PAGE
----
Dr. Mirta Martin, who recently took the helm as president of Fort Hays Statue University, paid a visit to Seward County Community College/Area Technical School in September. Martin toured campus and met faculty, staff, and students, who she hopes might someday attend FHSU as transfer students, she said. During a lunch meeting with the SCCC/ATS board of trustees, Martin praised the college for following many of the best practices she observed and implemented during her years of involvement in the higher education system in Virginia, where two- and four-year institutions implemented economies of scale to lower tuition costs and ensure broad access to higher education. As Kansas institutions work to meet the goal set by the Kansas Board of Regents - that 60 percent of Kansans hold an industry-recognized technical certificate, an associate of arts degree or a bachelor's degree by 2020 - partnership between institutions is critical, Martin noted. In keeping with that goal, Martin and SCCC/ATS president Duane Dunn reviewed the articulation agreement between their two institutions and affirmed a desire to work together to strengthen collaboration and partnership.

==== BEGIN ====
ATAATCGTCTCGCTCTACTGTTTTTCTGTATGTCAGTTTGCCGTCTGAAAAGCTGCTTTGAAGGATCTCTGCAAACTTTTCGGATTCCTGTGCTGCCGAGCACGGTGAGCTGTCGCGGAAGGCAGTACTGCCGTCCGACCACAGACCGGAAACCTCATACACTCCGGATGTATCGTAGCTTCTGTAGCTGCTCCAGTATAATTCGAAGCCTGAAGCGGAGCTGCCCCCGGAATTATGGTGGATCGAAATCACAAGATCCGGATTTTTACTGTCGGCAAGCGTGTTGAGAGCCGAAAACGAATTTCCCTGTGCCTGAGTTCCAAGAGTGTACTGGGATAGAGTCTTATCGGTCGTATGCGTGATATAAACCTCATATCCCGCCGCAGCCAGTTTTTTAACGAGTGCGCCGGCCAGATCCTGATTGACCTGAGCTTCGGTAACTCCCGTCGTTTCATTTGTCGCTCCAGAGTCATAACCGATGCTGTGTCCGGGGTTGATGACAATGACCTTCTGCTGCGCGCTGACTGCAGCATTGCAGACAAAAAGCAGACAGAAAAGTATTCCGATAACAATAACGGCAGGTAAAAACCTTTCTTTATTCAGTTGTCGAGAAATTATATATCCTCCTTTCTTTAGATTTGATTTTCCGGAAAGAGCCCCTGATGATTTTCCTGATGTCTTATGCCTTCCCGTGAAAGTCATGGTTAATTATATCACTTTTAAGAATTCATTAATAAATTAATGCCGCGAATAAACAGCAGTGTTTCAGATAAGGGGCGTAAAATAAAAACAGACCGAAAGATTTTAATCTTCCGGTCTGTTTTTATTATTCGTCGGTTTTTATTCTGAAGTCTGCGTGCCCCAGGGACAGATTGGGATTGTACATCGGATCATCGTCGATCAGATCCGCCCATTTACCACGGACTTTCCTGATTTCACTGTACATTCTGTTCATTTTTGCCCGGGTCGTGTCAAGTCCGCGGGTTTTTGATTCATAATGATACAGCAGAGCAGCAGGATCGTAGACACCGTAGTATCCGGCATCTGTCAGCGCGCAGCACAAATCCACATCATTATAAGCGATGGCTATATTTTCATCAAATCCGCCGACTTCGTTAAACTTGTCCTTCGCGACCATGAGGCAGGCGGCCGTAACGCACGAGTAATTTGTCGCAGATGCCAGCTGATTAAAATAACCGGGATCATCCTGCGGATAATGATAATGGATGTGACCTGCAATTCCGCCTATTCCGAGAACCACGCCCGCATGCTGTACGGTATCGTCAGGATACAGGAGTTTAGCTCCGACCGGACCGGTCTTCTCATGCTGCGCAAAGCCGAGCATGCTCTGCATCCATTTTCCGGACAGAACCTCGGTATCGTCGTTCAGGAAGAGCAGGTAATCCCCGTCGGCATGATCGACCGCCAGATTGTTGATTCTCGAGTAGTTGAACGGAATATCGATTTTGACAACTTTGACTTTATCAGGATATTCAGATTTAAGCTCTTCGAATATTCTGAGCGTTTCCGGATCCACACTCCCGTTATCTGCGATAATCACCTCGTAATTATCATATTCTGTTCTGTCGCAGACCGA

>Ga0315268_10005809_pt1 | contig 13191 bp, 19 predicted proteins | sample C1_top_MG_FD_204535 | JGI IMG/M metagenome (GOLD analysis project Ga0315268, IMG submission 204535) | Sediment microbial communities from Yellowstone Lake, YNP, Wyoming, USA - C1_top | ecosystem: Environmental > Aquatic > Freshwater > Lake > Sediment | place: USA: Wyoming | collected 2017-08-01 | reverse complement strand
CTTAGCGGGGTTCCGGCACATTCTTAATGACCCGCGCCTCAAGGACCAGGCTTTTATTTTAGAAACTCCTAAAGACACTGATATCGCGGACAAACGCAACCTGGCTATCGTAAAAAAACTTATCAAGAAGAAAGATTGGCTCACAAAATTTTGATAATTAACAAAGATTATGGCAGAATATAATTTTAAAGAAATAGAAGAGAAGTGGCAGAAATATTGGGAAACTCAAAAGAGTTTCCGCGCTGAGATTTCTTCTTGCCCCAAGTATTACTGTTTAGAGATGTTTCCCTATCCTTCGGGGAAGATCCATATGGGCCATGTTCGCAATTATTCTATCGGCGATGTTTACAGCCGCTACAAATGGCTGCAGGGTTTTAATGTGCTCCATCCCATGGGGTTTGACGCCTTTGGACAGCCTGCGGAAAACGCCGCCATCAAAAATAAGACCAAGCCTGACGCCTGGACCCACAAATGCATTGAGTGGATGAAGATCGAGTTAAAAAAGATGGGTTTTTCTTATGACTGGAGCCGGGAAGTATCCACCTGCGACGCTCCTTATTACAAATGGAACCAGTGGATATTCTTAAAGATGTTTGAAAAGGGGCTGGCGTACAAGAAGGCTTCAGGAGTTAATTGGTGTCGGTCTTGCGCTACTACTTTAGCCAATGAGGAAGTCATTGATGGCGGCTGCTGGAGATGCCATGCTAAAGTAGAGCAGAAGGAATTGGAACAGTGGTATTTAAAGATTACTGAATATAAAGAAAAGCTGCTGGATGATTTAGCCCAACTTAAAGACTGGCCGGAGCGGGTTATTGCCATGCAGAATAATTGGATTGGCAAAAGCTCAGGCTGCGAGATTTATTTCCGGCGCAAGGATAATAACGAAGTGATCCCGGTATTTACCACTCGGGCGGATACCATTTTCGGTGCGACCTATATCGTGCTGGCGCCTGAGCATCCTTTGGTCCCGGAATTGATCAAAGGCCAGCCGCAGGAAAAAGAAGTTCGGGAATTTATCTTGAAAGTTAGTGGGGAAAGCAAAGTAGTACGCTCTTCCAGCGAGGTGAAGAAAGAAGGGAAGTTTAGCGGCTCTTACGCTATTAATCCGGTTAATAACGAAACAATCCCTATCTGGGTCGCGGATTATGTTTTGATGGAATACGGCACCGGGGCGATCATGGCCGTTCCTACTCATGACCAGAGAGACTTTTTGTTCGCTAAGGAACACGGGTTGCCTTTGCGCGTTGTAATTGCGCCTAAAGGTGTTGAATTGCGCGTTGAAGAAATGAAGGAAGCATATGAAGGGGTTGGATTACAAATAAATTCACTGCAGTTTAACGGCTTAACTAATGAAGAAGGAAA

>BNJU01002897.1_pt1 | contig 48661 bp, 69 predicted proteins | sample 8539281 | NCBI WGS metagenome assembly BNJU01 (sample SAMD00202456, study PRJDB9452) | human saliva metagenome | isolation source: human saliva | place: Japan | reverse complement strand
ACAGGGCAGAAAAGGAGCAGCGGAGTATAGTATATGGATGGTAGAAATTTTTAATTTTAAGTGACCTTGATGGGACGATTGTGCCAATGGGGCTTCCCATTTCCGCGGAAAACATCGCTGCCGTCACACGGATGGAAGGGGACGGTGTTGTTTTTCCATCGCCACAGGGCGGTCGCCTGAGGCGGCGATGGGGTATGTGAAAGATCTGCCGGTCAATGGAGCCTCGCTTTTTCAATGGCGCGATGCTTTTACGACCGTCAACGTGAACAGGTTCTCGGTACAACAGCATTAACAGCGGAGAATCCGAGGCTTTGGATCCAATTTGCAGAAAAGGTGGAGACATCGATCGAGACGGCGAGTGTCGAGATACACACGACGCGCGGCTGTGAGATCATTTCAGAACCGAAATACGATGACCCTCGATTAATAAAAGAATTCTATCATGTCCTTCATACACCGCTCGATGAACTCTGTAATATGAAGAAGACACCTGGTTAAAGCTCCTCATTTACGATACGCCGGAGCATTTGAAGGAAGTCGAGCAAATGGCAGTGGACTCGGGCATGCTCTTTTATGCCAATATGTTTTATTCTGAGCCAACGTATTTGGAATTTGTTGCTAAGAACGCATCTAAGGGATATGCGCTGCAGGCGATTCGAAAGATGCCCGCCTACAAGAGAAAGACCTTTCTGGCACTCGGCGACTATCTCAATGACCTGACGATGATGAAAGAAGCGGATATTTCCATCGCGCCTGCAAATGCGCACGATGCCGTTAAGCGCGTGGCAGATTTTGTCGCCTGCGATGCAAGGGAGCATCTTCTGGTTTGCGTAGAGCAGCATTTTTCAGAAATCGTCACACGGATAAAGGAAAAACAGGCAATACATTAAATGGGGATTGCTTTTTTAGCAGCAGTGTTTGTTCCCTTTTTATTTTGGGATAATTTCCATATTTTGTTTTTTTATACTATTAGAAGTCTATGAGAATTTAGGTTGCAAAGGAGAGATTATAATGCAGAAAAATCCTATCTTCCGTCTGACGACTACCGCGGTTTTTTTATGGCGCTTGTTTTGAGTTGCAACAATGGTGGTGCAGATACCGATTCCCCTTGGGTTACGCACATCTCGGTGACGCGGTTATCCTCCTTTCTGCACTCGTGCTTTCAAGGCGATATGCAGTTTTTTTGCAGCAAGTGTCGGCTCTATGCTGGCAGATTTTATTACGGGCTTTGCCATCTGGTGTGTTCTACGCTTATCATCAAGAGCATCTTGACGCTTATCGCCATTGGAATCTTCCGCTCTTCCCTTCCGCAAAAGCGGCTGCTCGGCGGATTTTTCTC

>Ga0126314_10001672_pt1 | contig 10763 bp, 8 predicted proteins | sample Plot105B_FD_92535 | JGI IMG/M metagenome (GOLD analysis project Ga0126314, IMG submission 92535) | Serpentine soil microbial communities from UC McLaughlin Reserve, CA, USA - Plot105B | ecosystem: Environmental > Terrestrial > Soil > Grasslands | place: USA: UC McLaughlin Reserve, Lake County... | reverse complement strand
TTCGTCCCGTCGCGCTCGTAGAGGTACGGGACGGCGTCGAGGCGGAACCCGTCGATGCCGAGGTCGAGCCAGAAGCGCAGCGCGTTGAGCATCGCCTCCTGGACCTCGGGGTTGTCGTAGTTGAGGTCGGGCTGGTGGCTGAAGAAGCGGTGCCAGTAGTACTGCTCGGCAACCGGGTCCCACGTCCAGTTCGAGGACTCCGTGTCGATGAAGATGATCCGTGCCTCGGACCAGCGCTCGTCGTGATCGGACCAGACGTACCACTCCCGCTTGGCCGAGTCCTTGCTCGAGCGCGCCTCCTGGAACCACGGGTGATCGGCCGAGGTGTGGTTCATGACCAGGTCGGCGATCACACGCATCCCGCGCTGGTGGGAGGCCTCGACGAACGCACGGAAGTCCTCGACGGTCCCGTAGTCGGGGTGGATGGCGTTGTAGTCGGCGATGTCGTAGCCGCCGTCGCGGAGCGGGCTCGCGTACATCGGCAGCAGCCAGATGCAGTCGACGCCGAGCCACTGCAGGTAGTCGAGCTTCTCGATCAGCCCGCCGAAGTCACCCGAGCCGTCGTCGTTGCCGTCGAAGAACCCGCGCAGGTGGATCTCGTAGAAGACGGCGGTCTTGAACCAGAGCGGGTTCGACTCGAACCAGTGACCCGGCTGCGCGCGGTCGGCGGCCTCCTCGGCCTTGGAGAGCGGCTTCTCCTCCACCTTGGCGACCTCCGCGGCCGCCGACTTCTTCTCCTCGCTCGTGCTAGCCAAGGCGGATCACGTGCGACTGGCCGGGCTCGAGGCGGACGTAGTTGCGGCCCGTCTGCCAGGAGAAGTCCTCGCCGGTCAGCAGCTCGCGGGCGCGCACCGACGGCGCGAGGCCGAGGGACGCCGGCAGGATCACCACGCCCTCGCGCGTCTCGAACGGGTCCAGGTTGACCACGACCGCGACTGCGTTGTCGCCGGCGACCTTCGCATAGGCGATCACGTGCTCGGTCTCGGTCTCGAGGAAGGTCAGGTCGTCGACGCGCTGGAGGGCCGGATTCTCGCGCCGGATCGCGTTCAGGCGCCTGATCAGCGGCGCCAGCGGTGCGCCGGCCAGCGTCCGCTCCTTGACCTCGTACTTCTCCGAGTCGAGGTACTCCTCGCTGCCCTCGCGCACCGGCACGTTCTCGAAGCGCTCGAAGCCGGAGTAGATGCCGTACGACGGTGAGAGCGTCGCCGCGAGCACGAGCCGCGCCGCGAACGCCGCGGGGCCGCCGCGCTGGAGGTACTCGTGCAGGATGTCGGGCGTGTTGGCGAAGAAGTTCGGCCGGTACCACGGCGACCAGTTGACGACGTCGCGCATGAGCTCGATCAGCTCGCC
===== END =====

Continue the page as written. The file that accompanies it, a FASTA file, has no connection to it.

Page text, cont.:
Fifth-grade students from Cottonwood and Sunflower Intermediate Schools in Liberal made their way to the Industrial Technology campus at Seward County Community College/Area Technical School as September came to a close. The fifth-graders toured campus and learned about the different programs available in the Industrial Technology division.
SCCC/ATS automotive business management and light line transportation students led the tours.
Many fifth-grade students were in awe of the new 3-D printer that was recently added to the drafting and design department, said division secretary Nicole Nee.
"Another department that caught a lot of attention was machine tool technology," she said. "The students were impressed with the machinery and how it was able to create such wonderful tools and items, including all of the parts for the ever-popular campus motorcycle."